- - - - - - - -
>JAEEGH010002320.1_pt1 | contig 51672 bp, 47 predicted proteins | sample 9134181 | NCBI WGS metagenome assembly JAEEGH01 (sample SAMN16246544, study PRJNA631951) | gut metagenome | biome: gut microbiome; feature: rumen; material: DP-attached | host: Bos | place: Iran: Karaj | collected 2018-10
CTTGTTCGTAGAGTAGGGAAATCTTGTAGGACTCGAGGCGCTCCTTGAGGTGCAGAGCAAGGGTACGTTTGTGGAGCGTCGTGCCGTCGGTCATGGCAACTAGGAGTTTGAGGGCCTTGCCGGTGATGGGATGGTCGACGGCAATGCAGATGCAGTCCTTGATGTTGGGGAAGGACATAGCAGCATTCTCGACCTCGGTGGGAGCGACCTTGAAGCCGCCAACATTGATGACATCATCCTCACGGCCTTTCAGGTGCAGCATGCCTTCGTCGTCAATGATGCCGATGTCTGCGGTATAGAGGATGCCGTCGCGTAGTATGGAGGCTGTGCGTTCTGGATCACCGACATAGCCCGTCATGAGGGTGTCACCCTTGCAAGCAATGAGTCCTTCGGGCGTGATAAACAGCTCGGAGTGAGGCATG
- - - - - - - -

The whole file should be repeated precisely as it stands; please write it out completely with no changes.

>JAEEGH010002320.1_pt1 | contig 51672 bp, 47 predicted proteins | sample 9134181 | NCBI WGS metagenome assembly JAEEGH01 (sample SAMN16246544, study PRJNA631951) | gut metagenome | biome: gut microbiome; feature: rumen; material: DP-attached | host: Bos | place: Iran: Karaj | collected 2018-10
CTTGTTCGTAGAGTAGGGAAATCTTGTAGGACTCGAGGCGCTCCTTGAGGTGCAGAGCAAGGGTACGTTTGTGGAGCGTCGTGCCGTCGGTCATGGCAACTAGGAGTTTGAGGGCCTTGCCGGTGATGGGATGGTCGACGGCAATGCAGATGCAGTCCTTGATGTTGGGGAAGGACATAGCAGCATTCTCGACCTCGGTGGGAGCGACCTTGAAGCCGCCAACATTGATGACATCATCCTCACGGCCTTTCAGGTGCAGCATGCCTTCGTCGTCAATGATGCCGATGTCTGCGGTATAGAGGATGCCGTCGCGTAGTATGGAGGCTGTGCGTTCTGGATCACCGACATAGCCCGTCATGAGGGTGTCACCCTTGCAAGCAATGAGTCCTTCGGGCGTGATAAACAGCTCGGAGTGAGGCATG